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If you dread the idea of professional networking, you might want to set up a meeting with Marcia Ballinger.
A former Capella University student and instructor, Ballinger is the co-founder of the Minneapolis-based executive search firm Ballinger-Leafblad and the author of The 20-Minute Networking Meeting, a guide to getting a job through networking. Ballinger says a few simple principles can help almost anyone—including recent graduates—get over the nervousness that comes with initiating and conducting a networking meeting.
She believes the most effective networking meetings are all about efficiency. “20 minutes is all you need to have a really phenomenal networking meeting. Not 25. Not 45. Definitely not an hour,” Ballinger says. “Shaking hands, saying hello, introducing yourself, and asking a couple of questions does not take an hour. You can accomplish that in 20 minutes.”
So what’s the best way to land a 20-minute meeting and make a memorable impression? Ballinger offers these tips:
Once you’ve decided on the kind of job you hope to have, get the word out about your intentions. Let former coworkers, neighbors, friends, members of your faith community or bowling league, and even extended family know about your search. Ask for their help in identifying people you should meet. “Most of us get jobs through our third ring,” Ballinger says. “Our friends and family connect us with a second ring of people, who ultimately lead us to friends and acquaintances we never even knew.”
Contact the person via email or phone and introduce yourself. Establish the mutual connection (“Your former coworker Jean is my neighbor” or “I understand that you and my friend Keith went to business school together”) and clearly state your wish to have a networking meeting. “Telling them you just need 20 minutes makes it seem like a small investment,” Ballinger says.
Networking is like gambling—it’s all about playing the odds. You won’t get everyone to respond, but the more people you reach out to and the more follow-up you do, the more likely it is that you’ll get some sort of response. Busy people may not respond to your first email, but Ballinger says you should give it a couple of tries.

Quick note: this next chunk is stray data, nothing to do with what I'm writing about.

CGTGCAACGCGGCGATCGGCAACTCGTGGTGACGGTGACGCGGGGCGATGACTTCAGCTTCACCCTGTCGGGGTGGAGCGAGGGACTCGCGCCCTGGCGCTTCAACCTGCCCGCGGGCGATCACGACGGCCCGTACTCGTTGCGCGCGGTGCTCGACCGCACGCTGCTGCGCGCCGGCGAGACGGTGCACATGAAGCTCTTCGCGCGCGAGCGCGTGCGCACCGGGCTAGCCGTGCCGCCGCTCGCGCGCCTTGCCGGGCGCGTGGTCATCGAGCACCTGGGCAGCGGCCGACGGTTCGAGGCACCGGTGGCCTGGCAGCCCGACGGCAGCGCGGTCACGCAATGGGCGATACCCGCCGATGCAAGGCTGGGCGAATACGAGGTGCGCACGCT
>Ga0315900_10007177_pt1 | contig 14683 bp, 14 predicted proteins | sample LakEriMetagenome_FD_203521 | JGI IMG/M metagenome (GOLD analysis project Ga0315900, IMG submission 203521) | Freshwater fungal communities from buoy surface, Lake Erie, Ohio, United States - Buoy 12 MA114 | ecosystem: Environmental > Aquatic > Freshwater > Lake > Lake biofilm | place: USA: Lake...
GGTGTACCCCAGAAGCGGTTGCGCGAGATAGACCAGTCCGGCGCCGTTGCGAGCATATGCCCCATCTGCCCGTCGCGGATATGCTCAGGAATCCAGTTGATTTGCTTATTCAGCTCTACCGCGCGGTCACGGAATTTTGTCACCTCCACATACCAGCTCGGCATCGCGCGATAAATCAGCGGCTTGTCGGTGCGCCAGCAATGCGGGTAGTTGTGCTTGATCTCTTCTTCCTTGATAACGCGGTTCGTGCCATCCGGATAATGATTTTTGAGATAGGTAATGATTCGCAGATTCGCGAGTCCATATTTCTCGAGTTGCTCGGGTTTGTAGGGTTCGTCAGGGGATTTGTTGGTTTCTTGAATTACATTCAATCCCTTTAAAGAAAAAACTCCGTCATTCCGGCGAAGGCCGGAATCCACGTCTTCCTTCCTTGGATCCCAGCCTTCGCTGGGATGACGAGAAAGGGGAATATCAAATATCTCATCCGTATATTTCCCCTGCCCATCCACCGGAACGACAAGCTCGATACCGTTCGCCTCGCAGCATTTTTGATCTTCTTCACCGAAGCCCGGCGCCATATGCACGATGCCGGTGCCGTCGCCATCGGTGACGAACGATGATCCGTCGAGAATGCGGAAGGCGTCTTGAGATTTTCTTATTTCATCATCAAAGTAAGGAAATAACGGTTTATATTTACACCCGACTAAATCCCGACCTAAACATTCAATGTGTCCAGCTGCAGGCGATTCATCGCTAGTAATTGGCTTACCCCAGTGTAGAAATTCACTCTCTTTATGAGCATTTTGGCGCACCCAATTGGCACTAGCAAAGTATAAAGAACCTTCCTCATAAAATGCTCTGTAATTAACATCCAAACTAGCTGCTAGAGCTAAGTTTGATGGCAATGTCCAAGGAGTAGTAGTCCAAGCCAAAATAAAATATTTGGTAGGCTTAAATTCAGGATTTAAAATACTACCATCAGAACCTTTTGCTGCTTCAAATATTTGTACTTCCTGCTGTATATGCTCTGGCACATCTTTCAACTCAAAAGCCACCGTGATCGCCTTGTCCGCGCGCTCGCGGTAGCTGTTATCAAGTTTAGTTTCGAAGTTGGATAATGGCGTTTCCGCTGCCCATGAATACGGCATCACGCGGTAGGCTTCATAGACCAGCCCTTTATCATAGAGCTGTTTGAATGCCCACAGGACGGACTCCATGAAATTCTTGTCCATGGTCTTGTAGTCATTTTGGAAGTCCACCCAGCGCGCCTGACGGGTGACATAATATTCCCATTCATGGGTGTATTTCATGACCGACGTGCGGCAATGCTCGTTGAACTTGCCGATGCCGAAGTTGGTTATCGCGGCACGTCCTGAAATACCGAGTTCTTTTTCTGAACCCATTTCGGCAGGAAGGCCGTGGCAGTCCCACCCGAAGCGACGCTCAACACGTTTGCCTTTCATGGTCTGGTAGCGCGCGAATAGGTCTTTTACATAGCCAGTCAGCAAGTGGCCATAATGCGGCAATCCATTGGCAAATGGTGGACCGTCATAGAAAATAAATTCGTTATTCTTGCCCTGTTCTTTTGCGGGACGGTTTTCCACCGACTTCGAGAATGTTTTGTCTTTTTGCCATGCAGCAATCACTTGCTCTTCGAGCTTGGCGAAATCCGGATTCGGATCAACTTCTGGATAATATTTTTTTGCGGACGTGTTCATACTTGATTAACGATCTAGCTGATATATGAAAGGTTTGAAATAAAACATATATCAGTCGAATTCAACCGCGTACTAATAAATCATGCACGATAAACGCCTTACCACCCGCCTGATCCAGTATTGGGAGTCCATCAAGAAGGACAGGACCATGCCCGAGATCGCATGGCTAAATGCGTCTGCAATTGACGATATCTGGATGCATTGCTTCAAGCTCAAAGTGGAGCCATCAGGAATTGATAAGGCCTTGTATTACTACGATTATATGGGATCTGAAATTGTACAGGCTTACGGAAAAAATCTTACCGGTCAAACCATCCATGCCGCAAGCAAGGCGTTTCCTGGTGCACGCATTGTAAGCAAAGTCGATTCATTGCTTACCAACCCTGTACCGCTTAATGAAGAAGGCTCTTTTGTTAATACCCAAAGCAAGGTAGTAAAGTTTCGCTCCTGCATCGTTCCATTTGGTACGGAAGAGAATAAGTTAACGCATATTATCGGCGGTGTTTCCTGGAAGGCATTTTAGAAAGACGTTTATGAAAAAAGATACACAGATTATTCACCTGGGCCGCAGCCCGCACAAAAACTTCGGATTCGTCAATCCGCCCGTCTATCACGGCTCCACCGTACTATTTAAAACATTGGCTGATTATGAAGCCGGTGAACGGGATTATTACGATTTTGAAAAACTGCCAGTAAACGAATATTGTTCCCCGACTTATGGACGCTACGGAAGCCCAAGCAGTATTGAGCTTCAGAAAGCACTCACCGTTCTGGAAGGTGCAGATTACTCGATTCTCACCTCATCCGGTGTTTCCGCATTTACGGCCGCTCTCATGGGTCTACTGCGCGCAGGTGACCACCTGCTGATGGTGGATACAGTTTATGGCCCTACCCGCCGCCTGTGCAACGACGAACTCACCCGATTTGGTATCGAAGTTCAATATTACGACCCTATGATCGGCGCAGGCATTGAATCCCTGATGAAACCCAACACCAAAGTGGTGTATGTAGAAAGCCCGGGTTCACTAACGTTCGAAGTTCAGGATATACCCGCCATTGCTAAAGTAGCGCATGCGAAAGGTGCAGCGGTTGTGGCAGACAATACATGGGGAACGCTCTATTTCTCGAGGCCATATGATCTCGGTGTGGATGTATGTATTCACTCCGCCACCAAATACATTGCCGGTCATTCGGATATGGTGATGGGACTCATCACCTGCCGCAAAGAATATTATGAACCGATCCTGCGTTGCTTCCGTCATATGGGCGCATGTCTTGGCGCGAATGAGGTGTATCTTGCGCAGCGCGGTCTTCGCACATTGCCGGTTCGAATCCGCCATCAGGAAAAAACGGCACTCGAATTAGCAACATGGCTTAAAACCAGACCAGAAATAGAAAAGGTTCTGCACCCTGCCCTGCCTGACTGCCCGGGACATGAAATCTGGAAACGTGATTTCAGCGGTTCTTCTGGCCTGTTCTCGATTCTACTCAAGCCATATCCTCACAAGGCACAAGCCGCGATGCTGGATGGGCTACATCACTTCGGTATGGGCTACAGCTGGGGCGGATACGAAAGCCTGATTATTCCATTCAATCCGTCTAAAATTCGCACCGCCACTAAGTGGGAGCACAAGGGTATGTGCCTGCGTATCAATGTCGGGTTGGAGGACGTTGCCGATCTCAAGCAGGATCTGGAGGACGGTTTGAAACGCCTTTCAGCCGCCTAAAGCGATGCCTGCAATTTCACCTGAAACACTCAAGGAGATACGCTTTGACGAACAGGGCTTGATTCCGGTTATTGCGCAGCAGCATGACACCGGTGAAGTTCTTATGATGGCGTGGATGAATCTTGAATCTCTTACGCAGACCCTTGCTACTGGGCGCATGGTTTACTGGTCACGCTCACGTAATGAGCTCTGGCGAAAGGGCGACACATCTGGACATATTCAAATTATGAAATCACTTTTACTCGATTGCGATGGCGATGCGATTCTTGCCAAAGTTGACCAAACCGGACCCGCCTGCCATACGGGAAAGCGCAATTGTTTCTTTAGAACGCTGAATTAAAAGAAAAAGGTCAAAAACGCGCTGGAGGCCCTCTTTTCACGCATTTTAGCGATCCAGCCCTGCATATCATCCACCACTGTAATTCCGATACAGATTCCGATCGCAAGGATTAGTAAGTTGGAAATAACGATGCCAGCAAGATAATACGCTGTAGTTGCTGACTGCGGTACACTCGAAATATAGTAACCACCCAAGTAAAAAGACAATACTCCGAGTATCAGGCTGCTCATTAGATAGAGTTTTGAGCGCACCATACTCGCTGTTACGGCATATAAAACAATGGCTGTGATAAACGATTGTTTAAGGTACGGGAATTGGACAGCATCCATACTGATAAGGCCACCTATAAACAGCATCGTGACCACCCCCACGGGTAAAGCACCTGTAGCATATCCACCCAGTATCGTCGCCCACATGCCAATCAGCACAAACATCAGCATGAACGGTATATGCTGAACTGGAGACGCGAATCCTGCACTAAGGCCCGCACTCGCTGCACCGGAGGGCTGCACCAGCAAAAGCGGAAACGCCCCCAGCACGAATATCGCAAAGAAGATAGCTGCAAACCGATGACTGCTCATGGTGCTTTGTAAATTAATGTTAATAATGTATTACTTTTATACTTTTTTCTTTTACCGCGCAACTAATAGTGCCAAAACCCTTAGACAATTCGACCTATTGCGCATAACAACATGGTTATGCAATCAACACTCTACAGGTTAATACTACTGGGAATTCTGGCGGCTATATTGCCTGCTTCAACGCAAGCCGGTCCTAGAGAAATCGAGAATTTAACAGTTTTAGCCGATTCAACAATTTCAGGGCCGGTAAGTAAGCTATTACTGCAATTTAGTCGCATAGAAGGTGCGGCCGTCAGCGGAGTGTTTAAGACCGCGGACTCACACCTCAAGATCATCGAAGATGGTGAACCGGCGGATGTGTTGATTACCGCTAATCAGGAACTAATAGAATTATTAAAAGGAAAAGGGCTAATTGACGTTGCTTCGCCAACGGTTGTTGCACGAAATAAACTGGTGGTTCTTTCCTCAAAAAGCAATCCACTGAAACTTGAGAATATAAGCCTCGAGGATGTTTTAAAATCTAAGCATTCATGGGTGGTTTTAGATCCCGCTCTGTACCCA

Plan out how you intend to use the time. Here’s what Ballinger recommends: Introduce yourself and what you’re looking for in just a few words, then switch to some questions that indicate you’ve done your homework and know a little about the person and his or her business. Keep things to 20 minutes—even if the interviewee insists on giving you more time, Ballinger says, “At most, stay 30 minutes.” Don’t be abrupt, but respect their time and you will make an impression. “Make them wish they had more time with you,” Ballinger says.
Send a thank-you note to the person you’ve met with, prompting them to connect you with anyone they mentioned during the meeting. Also don’t forget to send a note to the person who led you to that contact. He or she will be impressed that you followed through and will be much more willing to offer additional assistance.
Finally, Ballinger says, remember that the point of the meeting is simple: introduce yourself, learn a little, and leave a good impression so you’ll be remembered if an opportunity arises. “People tend to talk about themselves,” Ballinger says. “I tell job seekers, ‘Keep the chat about yourself to one minute and then start asking questions. You’re there to learn.’”
The Capella Career Center offers networking tips, job search tools, career counseling, and more. Its mission is to empower students and alumni to proactively manage their careers and make meaningful, and effective, career decisions.